I don’t know about you, but I’m finding the ceaseless lists of new rules, principles, tips etc a little…well, boring and repetitive: “8 ways managers fail”; “12 new rules for happy workplaces” etc etc..
However, I like this one. Because it captures practically the entire “greening” of the consumer market in one place. It’s “20 New Rules of Green Marketing” by Jacquelyn Ottman, from her new book of the same name. I note that it’s just as relevant for government agencies as for private businesses.
Basically, if your executive, board, management or staff find ANY of these ideas confronting they are probably living in the last century. It looks like a great discussion guide to check out the unstated assumptions that might be retarding your organisation.
Reproduced from Triple Pundit. http://www.triplepundit.com
- Green is mainstream. Not too long ago, just a small group of deep green consumers existed. Today, 83% of consumers – representing every generation, from Baby Boomers to Millennials and Gen Ys – are some shade of green. Moreover, there are now finely defined segments of green consumers.
- Green is cool. Once a faddish preoccupation of the fringe, green is not only mainstream, it’s chic. In fact, green consumers are early adopters and leaders who influence purchasing behavior. Celebrities and other cool types generally are espousing green causes. People show off (and self-actualize) by tooling around in a Toyota Prius (or soon, we predict, in a Nissan LEAF electric), and carry cloth shopping bags to look the part.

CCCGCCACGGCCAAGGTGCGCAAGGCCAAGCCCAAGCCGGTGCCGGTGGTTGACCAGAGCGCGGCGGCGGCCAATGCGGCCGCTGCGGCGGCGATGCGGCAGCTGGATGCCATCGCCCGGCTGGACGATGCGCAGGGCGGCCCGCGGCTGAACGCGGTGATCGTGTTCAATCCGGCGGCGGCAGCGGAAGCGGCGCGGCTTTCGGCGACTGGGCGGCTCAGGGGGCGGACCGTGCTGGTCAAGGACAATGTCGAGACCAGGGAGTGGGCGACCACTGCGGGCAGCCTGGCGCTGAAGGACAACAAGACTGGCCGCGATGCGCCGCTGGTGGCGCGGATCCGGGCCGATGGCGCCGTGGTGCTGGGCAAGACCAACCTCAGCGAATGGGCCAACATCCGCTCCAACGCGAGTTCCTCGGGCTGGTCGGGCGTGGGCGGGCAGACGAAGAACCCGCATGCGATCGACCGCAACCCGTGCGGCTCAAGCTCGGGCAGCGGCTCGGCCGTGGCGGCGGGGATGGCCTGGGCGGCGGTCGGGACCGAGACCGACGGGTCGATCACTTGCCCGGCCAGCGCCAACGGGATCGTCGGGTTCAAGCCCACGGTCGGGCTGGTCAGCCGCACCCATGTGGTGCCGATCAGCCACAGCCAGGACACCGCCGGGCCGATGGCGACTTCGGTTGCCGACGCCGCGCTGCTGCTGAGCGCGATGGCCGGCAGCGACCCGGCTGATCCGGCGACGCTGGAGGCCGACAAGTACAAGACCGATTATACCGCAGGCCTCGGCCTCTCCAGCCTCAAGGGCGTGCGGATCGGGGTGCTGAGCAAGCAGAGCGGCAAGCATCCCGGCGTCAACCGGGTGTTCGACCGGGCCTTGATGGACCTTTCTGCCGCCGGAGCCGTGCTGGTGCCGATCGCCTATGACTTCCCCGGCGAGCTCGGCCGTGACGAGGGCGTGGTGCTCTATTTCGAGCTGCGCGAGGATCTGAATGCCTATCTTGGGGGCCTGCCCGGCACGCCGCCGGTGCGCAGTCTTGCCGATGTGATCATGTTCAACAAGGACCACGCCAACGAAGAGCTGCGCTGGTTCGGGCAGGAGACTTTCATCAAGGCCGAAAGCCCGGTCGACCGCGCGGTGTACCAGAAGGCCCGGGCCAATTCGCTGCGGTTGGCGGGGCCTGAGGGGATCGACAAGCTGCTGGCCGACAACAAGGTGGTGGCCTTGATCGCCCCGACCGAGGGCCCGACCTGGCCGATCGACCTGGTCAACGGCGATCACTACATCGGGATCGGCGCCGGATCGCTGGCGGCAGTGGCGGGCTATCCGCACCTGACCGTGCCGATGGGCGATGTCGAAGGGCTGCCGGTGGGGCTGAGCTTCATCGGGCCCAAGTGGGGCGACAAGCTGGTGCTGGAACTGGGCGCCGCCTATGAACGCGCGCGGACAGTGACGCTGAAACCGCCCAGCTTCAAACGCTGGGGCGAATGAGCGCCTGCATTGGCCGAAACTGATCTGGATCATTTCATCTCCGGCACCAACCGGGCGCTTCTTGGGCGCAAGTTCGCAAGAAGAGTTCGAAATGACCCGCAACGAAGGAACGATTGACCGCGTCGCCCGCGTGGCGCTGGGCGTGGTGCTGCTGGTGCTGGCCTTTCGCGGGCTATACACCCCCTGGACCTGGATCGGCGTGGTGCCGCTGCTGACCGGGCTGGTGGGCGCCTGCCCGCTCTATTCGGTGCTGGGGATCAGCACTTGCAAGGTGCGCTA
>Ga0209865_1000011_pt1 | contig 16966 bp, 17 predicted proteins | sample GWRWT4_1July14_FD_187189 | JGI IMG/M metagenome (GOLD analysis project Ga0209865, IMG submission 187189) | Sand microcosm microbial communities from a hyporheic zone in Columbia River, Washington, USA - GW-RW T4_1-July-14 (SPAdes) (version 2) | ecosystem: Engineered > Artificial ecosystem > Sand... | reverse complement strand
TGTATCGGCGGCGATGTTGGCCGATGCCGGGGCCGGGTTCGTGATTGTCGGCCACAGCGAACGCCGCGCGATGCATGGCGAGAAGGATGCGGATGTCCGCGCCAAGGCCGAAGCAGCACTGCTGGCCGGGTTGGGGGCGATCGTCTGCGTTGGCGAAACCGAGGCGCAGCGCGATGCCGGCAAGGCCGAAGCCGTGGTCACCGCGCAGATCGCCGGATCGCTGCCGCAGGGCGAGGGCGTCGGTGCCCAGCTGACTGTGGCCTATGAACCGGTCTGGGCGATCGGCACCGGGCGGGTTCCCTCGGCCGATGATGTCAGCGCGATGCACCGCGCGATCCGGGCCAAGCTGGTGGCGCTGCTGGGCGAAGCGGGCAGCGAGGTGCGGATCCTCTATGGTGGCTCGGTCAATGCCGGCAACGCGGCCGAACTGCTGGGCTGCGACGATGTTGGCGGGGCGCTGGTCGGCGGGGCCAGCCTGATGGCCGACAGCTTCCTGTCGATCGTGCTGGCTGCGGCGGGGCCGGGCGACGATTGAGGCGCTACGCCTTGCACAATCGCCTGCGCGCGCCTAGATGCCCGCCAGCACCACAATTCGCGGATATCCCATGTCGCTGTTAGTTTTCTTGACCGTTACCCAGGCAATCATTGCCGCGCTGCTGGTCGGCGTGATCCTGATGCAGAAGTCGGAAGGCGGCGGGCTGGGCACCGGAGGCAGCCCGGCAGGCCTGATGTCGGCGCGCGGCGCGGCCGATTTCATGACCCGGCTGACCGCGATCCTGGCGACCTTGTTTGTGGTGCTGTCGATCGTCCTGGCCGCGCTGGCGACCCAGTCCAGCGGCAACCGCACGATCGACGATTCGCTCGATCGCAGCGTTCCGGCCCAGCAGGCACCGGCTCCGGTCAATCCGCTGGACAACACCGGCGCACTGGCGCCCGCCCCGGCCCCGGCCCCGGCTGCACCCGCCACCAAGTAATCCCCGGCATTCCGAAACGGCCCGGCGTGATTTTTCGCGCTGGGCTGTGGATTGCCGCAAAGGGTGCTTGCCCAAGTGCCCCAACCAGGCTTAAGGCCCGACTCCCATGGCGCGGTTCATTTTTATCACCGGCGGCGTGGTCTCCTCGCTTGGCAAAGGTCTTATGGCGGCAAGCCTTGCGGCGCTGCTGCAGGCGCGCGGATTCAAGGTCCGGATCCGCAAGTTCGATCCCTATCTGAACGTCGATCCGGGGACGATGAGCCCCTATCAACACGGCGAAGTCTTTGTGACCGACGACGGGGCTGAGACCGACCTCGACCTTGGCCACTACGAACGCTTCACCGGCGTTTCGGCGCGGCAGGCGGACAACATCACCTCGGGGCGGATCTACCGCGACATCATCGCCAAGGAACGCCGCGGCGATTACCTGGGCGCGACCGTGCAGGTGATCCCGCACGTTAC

- Greener products work equally or better – and are often worth a premium price. Thanks to advances in technology, we’ve come a long way since the days when greener products gathered dust on health
food store shelves because they didn’t work as well and were not a good value. Organics, hybrid cars, and safer cleaning products now command a price premium.
- Green inspires innovative products and services that can result in better consumer value, enhanced brands, and a stronger company. Savvy managers no longer consider the environment to be a
burden that represents added cost and overhead – but an investment that can pay back handsomely.
- Values guide consumer purchasing. Historically, consumers bought solely on price, performance, and convenience. But today, how products are sourced, manufactured, packaged, disposed of – and even such social aspects as how factory and farm workers are treated – all matter.
- A life-cycle approach is necessary. Single attributes such as recyclable, organic, or energy-efficient matter greatly, but don’t mean a product is green overall. Recycled products still create waste, organic strawberries can travel thousands of miles, and CFLs contain mercury. So a more thorough, life-cycle or carbon-based approach to greening is necessary.
- Manufacturer and retailer reputation count now more than ever. In addition to looking for trusted brand names on supermarket shelves, consumers are now flipping over packages, saying, “Who makes this brand? Did they produce this product with high environmental and social standards?”
- Save me! Scrap the images of planets! Bag the daisies! Nix the babies! Even the greenest consumers no longer buy products just to “save the planet.” Today’s consumers buy greener brands to help protect their health, save money, or because they simply work better. That’s why products such as organics, natural personal care and pet care, and energy-efficient products are leading the way in sales.